Why can no one figure out how to sell TV over the internet? Some of the biggest names in tech have tried and flamed out, like Intel, or offered only half-hearted solutions, like Apple TV. The reason these companies have come up short has less to do with technology than it does with a business and regulatory logjam that protects incumbents.
Now, that logjam is about to break. This week, the FCC announced a process that is poised to change the TV business and let everyone from [company]Apple[/company] to Aereo line up to compete with the cable companies.
What exactly did the FCC announce?
FCC Chairman Tom Wheeler said in a blog post he is passing around a proposal that would allow would-be internet TV providers to operate the same way that cable and satellite companies do. The goal is to create a “technology-neutral” regime for TV.
Why is this a big deal?
This is important because, right now, internet services are shut out of a special law that lets the cable guys offer broadcast channels like CBS and Fox — which are the core ingredient of any pay TV package. If Wheeler’s plan works, it will “break open the dam” for internet competitors, in the words of one person familiar with the industry, by letting them offer those channels too.
Will it change the price I pay for TV?
Possibly. But keep in mind that any new breed of internet TV companies that come under the same legal umbrella as the cable and satellite companies would also have to pay “retransmission fees,” which broadcasters can demand as the price to air their signals. Various reports suggest those fees are $1 to $2, meaning a fledgling internet TV provider might have to pass along $8 in retransmission fees every month just to offer the four big broadcast networks (CBS, NBC, ABC and Fox).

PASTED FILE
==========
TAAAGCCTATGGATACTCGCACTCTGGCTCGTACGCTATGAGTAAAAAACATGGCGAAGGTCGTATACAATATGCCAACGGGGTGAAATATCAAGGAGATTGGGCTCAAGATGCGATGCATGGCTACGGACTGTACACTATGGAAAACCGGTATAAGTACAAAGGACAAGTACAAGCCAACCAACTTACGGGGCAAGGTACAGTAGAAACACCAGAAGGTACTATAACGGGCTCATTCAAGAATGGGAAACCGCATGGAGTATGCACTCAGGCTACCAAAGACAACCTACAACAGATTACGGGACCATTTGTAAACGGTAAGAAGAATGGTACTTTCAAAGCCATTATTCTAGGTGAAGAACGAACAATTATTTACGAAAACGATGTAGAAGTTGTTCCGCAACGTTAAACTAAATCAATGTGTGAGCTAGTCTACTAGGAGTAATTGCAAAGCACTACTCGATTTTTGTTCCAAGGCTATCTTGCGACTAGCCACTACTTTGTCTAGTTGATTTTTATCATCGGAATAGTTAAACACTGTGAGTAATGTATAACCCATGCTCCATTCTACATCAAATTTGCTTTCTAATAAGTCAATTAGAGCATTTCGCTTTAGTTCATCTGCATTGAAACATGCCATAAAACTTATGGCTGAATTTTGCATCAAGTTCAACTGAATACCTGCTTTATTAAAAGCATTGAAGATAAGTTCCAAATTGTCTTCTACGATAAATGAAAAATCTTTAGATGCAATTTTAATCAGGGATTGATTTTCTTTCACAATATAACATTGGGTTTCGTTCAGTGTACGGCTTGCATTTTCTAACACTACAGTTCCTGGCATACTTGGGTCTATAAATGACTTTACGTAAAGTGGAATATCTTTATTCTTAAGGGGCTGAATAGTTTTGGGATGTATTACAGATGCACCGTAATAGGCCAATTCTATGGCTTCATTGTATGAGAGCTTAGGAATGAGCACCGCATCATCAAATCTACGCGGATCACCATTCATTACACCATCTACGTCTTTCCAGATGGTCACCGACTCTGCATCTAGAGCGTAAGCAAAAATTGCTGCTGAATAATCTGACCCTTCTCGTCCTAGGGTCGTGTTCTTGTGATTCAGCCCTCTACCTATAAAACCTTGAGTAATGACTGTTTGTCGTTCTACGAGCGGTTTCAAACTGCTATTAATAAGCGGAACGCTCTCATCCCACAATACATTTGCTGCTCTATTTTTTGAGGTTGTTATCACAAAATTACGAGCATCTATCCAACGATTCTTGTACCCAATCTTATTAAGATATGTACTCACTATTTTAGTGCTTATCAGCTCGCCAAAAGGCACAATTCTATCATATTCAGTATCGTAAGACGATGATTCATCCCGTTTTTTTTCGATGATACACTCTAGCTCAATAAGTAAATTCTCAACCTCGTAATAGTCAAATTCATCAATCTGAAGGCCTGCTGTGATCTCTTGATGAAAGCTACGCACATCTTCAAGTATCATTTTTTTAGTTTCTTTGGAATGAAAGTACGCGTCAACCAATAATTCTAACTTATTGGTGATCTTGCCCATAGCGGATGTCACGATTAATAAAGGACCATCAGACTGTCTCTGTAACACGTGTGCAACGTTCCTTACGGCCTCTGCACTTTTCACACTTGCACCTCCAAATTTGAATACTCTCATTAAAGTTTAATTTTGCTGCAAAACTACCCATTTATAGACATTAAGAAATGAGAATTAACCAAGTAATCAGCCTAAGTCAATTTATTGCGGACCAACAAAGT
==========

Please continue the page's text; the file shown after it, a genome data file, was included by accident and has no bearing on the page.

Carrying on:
Add in the internet TV providers’ own costs, and price of any speciality channels (such as $7.72 for ESPN or $1.92 for TNT) they might offer, and the final figure could look a lot like a cable bill. But the difference is that, with the arrival of more competitors, consumers could have the option of getting only the channels they want. (It’s also likely that internet TV companies would include other offerings, such as DVR storage or music subscriptions, along with the channel packages.)
Who are the winners and losers?
If the proposal passes, consumers will have more choices to escape their cable companies — making them clear winners. Also among the winners are tech companies like [company]Apple[/company] and [company]Google[/company] and would-be disruptors like Aereo: if they have access to broadcast channels, and predictable regulatory regimes, they can go full-speed with new TV investments.
Meanwhile, count cable companies like Comcast among the losers. The current Cable Act restricts who can come to the TV table, and Wheeler’s plan for “technology-neutral” TV platforms would undercut that advantage.
As for the broadcasters, their statement suggests they are happy with the FCC proposal. This is likely because “technology-neutral” will mean more companies paying retransmission fees, which are an increasingly important revenue source at a time when advertising dollars are moving away from live TV.
When will we know more details about how this will work?
It’s still early days. Wheeler has yet to publicly release the proposal itself, and for now is circulating it internally among other FCC Commissioners. If they support it, the agency will publish a draft in the next few weeks that will be the subject of a public comment process.
Will this actually happen?
The process could take up to a year to wind its way through the FCC process. Meanwhile, Congress could step in and start writing a law that supersedes the whole thing. But for now, Wheeler’s plan appears to be a popular one — meaning there’s a good chance that consumers in 2015 could have a bevy of new TV choices.